Text of Nature press release:
The Atlantic Ocean has an important impact on Antarctic climate, according to a study in this week’s Nature. Changes in sea surface temperature in the Atlantic seem to contribute to the accelerated warming on the Antarctic Peninsula and to redistributions in Antarctic sea ice. Thus, projections of future climate change in Antarctica should consider the influence of the Atlantic.
The Antarctic Peninsula has seen some of the strongest warming of the past few decades. Additionally, in contrast to the overall sea ice decline over the Arctic, sea ice around Antarctica has increased in some areas and decreased in others. The causes of these phenomena had been unclear, but Xichen Li and colleagues suggest that the Atlantic Multidecadal Oscillation — a persistent driver of climate variability in the tropical and north Atlantic — may have a role. They show that sea level pressure changes in the Amundsen Sea, which affect temperature on the Peninsula and sea ice distributions, can be traced to sea surface temperature variations caused by the Atlantic Multidecadal Oscillation.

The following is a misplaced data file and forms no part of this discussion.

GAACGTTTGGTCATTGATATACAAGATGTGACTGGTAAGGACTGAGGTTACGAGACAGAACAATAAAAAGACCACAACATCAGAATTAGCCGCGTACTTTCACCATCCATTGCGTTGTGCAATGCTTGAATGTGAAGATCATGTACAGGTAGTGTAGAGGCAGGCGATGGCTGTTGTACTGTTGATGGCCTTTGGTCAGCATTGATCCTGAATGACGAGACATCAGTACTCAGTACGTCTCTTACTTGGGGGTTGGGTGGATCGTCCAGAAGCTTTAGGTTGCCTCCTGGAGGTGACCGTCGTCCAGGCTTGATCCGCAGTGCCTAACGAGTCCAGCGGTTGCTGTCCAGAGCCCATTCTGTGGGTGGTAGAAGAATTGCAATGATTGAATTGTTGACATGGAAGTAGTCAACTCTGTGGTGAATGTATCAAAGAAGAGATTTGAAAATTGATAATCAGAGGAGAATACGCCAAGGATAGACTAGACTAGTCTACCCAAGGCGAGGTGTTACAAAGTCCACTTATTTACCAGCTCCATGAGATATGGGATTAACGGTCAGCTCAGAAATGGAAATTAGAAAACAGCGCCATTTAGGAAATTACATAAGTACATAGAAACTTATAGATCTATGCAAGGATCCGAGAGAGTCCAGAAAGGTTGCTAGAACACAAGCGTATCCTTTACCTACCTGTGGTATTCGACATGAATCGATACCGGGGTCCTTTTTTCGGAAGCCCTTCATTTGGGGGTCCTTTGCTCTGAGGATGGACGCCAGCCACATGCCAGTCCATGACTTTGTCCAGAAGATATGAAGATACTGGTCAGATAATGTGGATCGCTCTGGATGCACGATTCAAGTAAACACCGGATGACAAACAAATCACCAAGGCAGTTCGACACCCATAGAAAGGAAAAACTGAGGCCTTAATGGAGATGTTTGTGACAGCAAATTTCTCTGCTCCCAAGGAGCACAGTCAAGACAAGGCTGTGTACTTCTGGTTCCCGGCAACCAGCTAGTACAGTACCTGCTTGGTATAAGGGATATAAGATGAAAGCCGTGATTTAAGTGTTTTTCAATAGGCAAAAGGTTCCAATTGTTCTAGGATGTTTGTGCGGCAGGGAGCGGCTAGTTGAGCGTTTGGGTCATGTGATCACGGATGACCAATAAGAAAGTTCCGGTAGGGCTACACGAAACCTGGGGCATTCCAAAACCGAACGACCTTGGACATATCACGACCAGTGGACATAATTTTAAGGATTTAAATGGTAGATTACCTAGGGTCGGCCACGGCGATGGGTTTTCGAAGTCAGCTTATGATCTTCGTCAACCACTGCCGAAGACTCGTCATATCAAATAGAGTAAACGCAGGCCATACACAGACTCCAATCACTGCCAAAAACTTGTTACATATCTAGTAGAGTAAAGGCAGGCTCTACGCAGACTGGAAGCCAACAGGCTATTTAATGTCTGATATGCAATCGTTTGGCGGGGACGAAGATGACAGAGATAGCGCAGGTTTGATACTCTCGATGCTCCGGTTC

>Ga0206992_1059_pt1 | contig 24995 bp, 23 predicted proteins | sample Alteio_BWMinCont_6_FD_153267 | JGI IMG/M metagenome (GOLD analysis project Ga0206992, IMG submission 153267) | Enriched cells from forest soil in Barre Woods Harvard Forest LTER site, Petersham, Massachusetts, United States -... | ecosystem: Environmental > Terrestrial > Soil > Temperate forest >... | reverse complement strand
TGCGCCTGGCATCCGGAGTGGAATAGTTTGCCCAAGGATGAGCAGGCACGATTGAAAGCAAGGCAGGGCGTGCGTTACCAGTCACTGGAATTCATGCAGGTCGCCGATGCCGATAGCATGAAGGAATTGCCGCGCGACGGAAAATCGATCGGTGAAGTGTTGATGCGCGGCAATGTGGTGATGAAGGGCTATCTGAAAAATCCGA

The authors propose that the tropical and north Atlantic have the potential to affect ocean circulation and sea-level change.